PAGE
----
- The probability of five interest rate hikes and/or 50 basis point moves seems more likely based on Federal Reserve Chair Jerome Powell’s press conference last week.
- The next Federal Open Market Committee (FOMC) meeting will be held on March 15 and 16. The Fed’s asset purchase program will likely conclude by then and the market expects Fed Funds to increase at that meeting.
- The S&P GSCI gained another 1.88% last week. Natural Gas continues its volatile swings. Last week, Natural Gas climbed 16.5%. Crude Oil (WTI) added another 3.25% and traded at the highest levels since 2014.
- Copper, Silver and Lumber futures fell by 4.3%, 7.7% and 10.4% respectively.
- The U.S. Dollar Index (DXY) increased on the heels of the Fed meeting and is now at 18-month highs.
- Big Tech mostly rebounded last week. Apple, which is the largest constituent holding in the S&P 500 Index, and Nasdaq announced record earnings.
- Apple noted that sales increased by 11% and the company said it believes supply chain issues are improving.
- Tesla also reported earnings that were ahead of consensus estimates, but shares fell following the news. The company indicated that its supply issues may continue well into 2022. From November (intraday) highs to January lows, Tesla shares declined 36%.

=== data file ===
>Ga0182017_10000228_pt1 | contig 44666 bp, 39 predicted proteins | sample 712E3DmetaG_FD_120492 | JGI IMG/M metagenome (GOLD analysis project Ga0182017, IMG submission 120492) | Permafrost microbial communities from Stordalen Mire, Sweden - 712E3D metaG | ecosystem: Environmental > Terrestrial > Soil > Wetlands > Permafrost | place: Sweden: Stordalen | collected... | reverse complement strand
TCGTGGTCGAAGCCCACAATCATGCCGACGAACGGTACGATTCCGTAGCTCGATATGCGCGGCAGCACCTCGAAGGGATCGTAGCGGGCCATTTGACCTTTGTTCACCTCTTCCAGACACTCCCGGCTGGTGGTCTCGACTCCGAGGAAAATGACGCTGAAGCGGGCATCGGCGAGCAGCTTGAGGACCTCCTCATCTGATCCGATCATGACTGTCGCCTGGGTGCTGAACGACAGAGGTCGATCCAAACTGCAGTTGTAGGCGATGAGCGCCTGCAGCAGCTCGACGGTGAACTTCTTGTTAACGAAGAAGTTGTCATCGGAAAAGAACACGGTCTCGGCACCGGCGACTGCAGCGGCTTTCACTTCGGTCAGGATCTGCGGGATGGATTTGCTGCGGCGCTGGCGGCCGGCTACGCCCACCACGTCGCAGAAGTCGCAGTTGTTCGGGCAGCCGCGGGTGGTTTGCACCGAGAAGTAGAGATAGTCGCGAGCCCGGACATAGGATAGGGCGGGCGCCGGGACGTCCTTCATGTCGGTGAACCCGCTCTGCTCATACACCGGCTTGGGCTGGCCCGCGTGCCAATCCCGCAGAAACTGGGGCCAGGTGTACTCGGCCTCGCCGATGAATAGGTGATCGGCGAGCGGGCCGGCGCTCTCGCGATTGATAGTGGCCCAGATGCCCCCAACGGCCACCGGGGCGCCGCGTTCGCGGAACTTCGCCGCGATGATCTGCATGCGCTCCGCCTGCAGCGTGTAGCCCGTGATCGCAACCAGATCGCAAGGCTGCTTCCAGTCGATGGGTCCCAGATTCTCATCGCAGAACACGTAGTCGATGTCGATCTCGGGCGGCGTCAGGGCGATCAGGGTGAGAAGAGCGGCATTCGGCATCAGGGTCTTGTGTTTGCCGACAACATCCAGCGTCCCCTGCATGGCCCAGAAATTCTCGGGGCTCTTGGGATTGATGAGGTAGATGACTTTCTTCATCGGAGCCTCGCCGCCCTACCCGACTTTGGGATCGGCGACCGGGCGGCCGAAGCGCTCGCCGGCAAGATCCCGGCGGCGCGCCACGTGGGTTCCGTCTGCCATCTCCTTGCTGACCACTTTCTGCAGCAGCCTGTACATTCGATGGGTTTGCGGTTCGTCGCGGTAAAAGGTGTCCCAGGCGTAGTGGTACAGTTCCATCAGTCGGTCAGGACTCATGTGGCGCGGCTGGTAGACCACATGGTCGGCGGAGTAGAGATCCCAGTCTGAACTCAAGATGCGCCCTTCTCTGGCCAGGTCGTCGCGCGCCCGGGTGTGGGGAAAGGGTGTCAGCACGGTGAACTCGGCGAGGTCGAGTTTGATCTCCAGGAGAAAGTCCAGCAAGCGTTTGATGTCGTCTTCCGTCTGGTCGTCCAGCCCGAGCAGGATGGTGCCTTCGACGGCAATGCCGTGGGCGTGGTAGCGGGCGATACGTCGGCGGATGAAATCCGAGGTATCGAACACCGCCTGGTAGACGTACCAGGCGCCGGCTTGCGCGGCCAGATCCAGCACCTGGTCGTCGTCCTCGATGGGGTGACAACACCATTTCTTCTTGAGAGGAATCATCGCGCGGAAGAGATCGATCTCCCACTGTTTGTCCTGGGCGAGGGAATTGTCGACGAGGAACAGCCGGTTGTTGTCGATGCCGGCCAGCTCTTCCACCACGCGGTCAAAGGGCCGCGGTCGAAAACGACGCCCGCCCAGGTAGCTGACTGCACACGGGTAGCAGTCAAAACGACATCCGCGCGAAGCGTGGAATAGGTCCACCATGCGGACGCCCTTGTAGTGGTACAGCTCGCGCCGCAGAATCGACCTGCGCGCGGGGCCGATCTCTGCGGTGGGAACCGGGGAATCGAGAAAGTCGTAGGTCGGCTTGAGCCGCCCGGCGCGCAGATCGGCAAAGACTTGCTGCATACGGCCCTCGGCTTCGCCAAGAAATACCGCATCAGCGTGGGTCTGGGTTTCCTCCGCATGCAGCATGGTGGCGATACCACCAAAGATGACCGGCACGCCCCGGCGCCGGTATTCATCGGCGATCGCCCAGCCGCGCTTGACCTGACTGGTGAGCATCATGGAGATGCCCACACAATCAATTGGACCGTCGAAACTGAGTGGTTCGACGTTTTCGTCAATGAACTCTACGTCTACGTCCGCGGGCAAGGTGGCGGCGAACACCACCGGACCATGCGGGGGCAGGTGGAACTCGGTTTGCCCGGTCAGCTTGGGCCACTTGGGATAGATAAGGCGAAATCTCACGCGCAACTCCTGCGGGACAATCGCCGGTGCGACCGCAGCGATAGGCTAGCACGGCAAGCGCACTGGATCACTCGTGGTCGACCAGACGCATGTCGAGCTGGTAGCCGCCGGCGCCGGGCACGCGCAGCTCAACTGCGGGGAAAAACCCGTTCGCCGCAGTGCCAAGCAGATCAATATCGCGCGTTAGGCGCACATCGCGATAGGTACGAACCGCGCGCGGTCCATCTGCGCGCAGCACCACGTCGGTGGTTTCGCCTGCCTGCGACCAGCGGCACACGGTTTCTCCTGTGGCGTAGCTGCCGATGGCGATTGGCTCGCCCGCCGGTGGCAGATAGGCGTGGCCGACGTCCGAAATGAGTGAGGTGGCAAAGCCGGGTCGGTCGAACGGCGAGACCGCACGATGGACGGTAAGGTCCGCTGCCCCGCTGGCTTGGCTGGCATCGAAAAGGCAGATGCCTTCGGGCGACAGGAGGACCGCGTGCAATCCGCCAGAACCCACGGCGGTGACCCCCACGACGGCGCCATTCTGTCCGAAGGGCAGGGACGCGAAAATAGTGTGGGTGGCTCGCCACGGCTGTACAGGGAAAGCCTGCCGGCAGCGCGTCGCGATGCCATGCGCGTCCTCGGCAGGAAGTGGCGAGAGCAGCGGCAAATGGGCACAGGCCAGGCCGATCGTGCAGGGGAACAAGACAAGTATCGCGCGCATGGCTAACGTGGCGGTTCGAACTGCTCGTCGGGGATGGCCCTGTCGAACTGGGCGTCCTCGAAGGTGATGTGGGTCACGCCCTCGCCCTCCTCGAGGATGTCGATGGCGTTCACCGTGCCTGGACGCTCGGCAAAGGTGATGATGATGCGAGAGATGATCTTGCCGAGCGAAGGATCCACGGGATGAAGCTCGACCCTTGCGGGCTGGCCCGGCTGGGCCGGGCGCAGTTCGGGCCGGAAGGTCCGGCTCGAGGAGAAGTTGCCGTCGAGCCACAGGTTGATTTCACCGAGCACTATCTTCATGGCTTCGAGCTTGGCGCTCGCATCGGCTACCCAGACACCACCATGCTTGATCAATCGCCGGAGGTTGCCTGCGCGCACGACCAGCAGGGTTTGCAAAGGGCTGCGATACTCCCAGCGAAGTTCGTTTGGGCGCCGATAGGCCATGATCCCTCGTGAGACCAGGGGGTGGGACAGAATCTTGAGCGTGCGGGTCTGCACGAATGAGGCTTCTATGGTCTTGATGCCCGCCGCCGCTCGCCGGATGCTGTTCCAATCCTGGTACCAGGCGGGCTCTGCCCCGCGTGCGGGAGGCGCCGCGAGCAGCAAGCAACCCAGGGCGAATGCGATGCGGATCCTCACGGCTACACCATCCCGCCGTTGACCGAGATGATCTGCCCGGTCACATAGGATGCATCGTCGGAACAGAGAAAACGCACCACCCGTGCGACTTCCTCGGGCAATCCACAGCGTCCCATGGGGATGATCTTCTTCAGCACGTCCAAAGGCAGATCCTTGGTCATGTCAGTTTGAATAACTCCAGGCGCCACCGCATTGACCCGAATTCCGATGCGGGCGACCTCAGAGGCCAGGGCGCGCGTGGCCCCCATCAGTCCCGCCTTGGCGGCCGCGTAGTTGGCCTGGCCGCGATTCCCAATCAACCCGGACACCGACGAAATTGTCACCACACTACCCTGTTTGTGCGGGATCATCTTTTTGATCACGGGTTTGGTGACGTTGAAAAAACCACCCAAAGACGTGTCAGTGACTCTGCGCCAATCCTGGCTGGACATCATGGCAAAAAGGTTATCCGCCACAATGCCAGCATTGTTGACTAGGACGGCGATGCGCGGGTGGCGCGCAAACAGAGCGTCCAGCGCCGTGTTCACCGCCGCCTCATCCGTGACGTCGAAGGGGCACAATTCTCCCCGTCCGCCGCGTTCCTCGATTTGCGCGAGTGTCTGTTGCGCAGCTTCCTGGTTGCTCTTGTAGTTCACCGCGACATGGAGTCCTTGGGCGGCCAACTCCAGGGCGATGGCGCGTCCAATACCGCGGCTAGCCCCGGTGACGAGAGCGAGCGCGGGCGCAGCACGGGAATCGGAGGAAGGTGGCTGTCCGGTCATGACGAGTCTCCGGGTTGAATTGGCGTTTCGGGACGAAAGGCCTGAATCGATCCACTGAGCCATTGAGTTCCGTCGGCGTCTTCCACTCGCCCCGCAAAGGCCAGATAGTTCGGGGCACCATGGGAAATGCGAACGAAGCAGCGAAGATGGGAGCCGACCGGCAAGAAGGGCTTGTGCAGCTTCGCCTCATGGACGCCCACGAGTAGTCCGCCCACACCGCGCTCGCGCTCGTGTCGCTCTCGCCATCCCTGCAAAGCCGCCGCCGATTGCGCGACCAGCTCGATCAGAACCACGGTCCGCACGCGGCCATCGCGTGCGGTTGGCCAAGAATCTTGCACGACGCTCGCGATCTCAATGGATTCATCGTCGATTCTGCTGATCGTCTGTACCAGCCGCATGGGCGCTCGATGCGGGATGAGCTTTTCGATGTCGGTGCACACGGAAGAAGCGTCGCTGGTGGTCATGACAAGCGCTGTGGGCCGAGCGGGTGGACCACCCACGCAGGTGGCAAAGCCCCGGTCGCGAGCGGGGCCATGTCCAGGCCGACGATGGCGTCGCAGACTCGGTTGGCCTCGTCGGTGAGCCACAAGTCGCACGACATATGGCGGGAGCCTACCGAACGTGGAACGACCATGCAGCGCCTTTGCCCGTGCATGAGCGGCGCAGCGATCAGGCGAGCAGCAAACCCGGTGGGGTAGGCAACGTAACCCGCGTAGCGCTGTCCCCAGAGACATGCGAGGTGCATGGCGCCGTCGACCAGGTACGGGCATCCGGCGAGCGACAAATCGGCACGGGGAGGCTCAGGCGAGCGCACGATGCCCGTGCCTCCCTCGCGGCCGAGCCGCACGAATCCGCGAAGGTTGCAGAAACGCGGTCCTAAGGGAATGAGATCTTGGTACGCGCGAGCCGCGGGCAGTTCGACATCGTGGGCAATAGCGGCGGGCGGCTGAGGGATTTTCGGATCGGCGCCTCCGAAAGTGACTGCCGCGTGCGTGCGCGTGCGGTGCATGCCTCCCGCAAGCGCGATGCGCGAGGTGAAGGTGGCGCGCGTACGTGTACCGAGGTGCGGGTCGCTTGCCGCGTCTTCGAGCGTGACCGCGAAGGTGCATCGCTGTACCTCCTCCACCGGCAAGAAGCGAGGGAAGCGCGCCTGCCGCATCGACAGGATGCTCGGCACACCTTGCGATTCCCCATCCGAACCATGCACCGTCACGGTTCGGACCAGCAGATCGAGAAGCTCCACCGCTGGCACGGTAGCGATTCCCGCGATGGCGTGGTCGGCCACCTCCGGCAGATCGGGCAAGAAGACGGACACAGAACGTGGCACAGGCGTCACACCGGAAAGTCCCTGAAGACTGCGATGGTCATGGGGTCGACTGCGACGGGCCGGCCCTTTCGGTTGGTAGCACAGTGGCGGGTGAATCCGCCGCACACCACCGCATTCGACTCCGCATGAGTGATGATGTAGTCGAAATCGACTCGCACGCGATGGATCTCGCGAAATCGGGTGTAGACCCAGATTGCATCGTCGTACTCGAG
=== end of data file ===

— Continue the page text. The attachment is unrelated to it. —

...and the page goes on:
- Meta shares fell below $300 for the first time since mid-May 2021.
- Last week Bitcoin (BTC) traded between $38,400 and $33,000, declining 0.8% relative to the previous Friday.
- The 52-week low for BTC is around $30,000.
- Ethereum (ETH) ranged between $2,700 and $2,200 last week, ending the week down 7.8% at $2,500.
- The 52-week low for ETH is around $1,000.
- The 7-day average COVID-19 infection rate in the U.S. continues to improve. Daily cases are declining rapidly but remain very high, historically. The average moved to approximately 589,000 on January 28, down from approximately 735,000 per day the week prior.
- 63% of the U.S. population is fully vaccinated against COVID-19 and 76% have received at least one dose of a COVID-19 vaccine. For just those 12 years and older, the numbers are 72% and 86% respectively.
- Hospitalization numbers also improved, albeit very slightly.